Minor children, who are foreign nationals, and foreign spouses can also get OCI status now.

We have introduced e-visa that has made travel simpler.

Here, in Malaysia, we have opened nine visa collection centres. There is an eMigrate portal to make it easier and safer for workers to go to certain countries. It also alerts officials about foreign employers with cases pending against them.

We have an Indian Community Welfare Fund and a fund to help distressed Indian women abroad.

There are times when workers from India get into difficulties here. Their welfare and security are at the top of our concerns.

Last year, we assisted more than 8000 Indian workers to return home safely.

In Malaysia an India-students Trust Fund was set up in 1954 to give financial assistance to Malaysian-Indian children who lacked the means for education.

This Fund is still needed by a section of the Indian community in Malaysia. We are happy to announce grant of about 1 million US dollars in additional funds to the corpus of the Trust Fund.

Thousands of your children go to India to become doctors. While doctors are a critical need for our societies, I hope that you will take the opportunity to get education in other areas as well.

Malaysia and India should immediately recognize the degrees conferred by both our countries. This is something I intend to take up with Prime Minister Najib.

In conclusion, let me say how proud we are of what you stand for, how you live in this society and what you have achieved. There are always challenges, but there are also dreams.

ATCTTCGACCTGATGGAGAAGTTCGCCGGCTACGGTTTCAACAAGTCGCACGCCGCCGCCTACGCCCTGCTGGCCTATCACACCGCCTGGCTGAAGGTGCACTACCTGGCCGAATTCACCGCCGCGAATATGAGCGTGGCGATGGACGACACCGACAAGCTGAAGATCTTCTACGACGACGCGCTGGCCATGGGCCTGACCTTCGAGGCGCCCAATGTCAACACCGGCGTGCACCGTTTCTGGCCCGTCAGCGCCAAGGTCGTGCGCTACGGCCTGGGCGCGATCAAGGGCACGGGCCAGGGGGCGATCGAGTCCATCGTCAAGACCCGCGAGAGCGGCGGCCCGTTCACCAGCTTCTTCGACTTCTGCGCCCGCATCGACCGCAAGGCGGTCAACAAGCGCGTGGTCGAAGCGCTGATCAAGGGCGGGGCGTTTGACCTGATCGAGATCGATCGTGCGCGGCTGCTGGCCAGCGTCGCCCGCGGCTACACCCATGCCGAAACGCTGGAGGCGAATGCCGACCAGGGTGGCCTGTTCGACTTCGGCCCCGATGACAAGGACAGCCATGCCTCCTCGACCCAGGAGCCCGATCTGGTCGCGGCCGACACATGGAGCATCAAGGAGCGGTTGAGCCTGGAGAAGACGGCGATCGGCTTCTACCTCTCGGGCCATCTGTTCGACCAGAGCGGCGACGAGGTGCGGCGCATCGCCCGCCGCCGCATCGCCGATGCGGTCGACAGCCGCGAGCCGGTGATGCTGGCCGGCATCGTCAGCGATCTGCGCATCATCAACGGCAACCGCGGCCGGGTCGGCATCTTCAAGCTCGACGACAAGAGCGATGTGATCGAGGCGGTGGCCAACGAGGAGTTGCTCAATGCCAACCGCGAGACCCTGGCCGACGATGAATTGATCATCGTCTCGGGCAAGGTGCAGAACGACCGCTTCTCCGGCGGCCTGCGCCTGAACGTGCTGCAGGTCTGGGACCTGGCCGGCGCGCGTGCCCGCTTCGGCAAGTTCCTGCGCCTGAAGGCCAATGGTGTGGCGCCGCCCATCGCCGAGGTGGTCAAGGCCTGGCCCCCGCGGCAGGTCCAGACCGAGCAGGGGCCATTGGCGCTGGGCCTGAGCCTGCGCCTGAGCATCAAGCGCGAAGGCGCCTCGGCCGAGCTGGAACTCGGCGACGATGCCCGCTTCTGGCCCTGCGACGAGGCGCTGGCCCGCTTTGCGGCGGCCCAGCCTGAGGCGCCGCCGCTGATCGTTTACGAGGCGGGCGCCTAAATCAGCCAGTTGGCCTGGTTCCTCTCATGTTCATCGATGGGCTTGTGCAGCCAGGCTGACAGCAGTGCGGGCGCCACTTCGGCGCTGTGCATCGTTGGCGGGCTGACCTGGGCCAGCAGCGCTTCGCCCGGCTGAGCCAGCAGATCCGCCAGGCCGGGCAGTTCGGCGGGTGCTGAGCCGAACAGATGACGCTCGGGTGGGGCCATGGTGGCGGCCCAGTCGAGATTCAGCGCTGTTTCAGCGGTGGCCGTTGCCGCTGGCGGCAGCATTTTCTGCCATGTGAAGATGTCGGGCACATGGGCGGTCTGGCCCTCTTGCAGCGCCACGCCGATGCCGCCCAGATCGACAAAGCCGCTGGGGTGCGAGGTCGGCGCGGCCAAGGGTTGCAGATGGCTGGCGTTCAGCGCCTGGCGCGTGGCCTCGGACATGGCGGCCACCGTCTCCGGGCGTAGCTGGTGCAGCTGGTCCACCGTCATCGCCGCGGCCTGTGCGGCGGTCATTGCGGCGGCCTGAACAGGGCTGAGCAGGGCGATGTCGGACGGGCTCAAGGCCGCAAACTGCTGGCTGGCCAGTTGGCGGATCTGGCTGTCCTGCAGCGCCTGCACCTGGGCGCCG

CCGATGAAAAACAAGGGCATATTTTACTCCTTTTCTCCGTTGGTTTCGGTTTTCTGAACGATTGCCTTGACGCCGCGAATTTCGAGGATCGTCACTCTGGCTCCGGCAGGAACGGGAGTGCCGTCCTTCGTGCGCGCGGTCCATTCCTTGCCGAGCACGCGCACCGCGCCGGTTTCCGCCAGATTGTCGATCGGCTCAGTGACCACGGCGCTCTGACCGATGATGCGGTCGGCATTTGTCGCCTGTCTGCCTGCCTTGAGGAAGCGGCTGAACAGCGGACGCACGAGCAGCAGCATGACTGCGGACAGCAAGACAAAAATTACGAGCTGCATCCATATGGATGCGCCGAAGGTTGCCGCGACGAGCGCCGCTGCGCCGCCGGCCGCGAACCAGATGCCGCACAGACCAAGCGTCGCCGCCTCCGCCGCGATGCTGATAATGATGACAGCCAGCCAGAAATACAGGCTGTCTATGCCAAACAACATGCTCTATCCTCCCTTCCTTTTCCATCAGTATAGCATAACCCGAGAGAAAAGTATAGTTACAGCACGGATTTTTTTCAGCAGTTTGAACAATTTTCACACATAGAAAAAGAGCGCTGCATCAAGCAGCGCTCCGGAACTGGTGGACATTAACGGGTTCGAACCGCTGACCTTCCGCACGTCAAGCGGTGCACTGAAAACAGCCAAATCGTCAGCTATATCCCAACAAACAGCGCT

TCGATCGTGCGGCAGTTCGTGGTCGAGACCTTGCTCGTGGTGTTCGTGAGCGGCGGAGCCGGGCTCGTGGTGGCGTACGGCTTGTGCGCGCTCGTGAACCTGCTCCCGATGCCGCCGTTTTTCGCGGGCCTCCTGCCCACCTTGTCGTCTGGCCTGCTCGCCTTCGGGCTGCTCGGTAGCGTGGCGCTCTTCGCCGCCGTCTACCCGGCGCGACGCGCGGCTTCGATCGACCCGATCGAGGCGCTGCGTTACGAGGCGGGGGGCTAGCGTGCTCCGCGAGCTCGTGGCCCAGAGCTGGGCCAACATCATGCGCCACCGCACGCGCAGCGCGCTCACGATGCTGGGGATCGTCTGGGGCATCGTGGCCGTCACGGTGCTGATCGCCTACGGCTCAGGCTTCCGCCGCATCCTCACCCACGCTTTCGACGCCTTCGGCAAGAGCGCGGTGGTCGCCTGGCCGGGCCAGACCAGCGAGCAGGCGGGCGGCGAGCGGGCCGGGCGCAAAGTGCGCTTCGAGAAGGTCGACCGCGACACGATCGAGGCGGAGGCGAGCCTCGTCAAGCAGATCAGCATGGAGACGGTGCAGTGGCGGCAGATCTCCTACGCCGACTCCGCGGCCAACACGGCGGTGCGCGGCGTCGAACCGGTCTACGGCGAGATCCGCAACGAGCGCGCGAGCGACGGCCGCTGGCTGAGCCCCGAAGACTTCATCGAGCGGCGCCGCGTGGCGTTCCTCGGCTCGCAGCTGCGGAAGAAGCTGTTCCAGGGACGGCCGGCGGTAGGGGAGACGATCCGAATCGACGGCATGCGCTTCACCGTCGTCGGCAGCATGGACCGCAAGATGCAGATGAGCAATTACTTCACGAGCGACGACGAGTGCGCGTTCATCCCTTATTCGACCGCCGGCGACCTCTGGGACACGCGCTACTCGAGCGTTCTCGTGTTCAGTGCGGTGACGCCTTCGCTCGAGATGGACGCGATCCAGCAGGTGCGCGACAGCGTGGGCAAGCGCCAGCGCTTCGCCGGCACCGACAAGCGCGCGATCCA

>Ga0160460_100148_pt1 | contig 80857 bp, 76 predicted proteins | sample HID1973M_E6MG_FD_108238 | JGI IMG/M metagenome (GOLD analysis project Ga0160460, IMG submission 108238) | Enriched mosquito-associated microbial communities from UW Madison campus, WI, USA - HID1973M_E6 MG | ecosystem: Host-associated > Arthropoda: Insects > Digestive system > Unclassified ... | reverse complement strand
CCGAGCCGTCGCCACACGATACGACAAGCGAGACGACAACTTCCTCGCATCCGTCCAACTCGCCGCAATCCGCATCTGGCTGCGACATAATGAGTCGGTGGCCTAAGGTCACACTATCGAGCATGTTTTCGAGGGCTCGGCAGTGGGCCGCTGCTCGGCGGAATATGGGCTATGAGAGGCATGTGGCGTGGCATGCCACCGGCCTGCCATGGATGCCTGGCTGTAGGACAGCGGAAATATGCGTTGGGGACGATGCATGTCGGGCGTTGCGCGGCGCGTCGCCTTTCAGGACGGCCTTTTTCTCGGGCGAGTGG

And each succeeding generation has been defined more by their successes than by their challenges.

So I ask you to continue to pursue your dreams for yourself, for Malaysia and for our two great nations.

I want to leave with you the words of a great son of India, a great symbol of humanity, who also came from the shores of Tamil Nadu.

The late former President APJ Abdul Kalam, one of the makers of modern India, came here in 2008.

He wanted to be here again with you, but God had other plans. But, his life, his message and his dreams remain forever a source of inspiration.

He said : “My message specially to the young people is

to have courage to think differently,

courage to invent, to travel the unexplored path,

courage to discover the impossible,

and to conquer the problems and succeed.

So in your success, remember that you will have the joy and pride, not just of fellow Malaysians, but also of the 1.25 billion Indians.

God bless you. Thank you.

Vanakkam, Namaste